Zoe Ball to cycle for Sport Relief to raise awareness of mental health issues
Her boyfriend, Billy Yates, was found dead last year after struggling with his mental health.
Broadcaster Zoe Ball is to take on a cycling challenge to raise awareness of mental health as part of this year’s Sport Relief.
The Strictly Come Dancing: It Takes Two presenter’s boyfriend, Billy Yates, was found dead at his home last May and Ball has previously spoken about his struggles with mental health.
She said she was “honoured” to work with Sport Relief, adding: “It means so much to me to raise awareness of mental health issues – a topic close to my heart.”
Whether you’re a fitness fanatic or still finding your feet, order your FREE #SportRelief fundraising pack for everything you need to take on a challenge this Sport Relief! 🙌 https://t.co/gqteWulvRG #WhateverMovesYou pic.twitter.com/pIuJSZUjlA— Sport Relief (@sportrelief) January 30, 2018
Billed as a cycling feat with a difference by Sport Relief, Ball said she would have “miles to cover, hills to climb and a lot of chafing”.
Greg James and Alex Jones will also take on challenges with all three of the BBC presenters leading a nationwide charge for Britons to reach a collective one billion steps per day over the course of a week.
Running, dancing or simply walking the dog will count towards the nation’s collective total as part of a drive to raise money for vulnerable people across the UK and the world.
Beginning on March 17 and culminating in a night of entertainment on March 23, participants in the billion step challenge will be able to track their steps on a new Sport Relief App.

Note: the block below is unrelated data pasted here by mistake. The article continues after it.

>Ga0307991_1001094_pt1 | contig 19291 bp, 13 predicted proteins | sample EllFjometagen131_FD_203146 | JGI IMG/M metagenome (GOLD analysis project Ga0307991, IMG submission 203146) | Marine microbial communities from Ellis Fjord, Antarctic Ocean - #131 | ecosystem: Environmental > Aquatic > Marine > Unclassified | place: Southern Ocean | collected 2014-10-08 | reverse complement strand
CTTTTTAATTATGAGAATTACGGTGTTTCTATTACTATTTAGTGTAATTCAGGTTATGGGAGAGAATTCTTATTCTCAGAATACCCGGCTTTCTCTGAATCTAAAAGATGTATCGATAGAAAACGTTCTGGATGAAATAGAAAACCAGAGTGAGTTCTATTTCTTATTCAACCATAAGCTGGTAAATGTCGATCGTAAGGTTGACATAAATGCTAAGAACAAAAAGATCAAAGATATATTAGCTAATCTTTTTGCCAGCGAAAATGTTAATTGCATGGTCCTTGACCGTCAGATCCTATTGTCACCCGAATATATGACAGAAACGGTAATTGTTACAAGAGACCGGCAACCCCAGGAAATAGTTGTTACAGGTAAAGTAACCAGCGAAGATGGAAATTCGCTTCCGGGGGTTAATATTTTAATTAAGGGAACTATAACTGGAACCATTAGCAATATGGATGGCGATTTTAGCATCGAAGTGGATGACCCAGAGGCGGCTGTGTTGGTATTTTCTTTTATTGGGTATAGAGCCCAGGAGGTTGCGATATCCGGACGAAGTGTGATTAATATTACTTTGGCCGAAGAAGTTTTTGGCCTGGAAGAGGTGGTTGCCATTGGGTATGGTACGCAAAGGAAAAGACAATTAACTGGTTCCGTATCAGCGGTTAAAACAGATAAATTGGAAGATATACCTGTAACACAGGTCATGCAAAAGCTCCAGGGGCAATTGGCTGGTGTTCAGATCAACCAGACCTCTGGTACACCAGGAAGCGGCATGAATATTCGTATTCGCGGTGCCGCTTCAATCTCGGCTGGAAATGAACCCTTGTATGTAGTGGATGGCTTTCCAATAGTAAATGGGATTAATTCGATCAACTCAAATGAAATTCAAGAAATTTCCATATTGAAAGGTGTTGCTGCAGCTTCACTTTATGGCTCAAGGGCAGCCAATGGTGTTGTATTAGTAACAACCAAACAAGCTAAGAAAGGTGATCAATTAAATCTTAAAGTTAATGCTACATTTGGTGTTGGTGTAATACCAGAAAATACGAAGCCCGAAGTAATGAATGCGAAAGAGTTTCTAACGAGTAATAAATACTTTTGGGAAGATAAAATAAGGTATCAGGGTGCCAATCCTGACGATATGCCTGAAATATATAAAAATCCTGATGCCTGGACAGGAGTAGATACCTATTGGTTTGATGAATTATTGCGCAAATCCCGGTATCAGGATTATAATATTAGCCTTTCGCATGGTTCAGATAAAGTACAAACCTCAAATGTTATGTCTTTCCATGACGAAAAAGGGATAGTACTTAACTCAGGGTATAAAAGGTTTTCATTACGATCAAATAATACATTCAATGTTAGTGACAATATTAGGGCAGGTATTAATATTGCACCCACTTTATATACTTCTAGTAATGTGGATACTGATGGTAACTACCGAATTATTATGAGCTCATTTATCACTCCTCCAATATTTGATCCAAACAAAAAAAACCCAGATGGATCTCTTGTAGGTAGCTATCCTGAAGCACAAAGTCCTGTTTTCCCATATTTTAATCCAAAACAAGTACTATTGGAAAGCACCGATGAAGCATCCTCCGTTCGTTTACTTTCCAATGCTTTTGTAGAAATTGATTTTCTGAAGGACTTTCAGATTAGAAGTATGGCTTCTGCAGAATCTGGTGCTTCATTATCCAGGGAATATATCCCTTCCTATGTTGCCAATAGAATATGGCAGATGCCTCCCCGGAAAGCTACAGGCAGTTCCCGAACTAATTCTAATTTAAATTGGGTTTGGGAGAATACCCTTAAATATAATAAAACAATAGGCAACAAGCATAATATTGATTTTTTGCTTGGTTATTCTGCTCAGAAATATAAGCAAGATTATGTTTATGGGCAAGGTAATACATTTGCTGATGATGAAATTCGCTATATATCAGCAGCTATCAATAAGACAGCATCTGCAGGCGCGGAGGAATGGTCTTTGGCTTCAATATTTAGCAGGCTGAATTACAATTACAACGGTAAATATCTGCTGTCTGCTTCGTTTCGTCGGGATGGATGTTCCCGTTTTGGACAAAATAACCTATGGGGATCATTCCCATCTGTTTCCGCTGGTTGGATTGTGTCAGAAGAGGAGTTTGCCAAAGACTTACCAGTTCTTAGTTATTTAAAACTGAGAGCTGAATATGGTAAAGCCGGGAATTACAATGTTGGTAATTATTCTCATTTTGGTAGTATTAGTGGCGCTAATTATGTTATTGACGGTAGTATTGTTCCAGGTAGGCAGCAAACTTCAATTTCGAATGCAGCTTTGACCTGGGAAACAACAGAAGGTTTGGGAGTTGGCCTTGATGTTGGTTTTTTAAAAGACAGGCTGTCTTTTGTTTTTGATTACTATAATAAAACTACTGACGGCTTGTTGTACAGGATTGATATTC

On March 23 a number of celebrities, including Made In Chelsea’s Spencer Matthews, ex-footballer Wayne Bridge and The Saturdays star Vanessa White will take to the ring and go toe-to-toe in boxing bouts.
Meanwhile, Radio 1 DJ James will be attempting to beat his previous Sport Relief achievement of completing five triathlons in five days while Jones has teamed up with four mums for The Mother of all Challenges, with a focus on maternal health.
James said: “My last challenge was unbelievably difficult but I think we’re about to top it.
“At the end of the fifth triathlon I said ‘never again’ but after seeing the huge amount of good it did in raising over a million quid for truly deserving projects and people, I have been inspired to push myself harder.
“This challenge is even more ridiculous.”
Jones said: “Over the years I’ve done a number of things for Sport Relief, some more dangerous than others, but I think this one’s got a really different feel to it.
“It’s a gang of us, a group of mothers, and we’re doing it as a team. I’m really looking forward to meeting the mothers and being part of another Sport Relief – it’s going to be a good one, it always is.”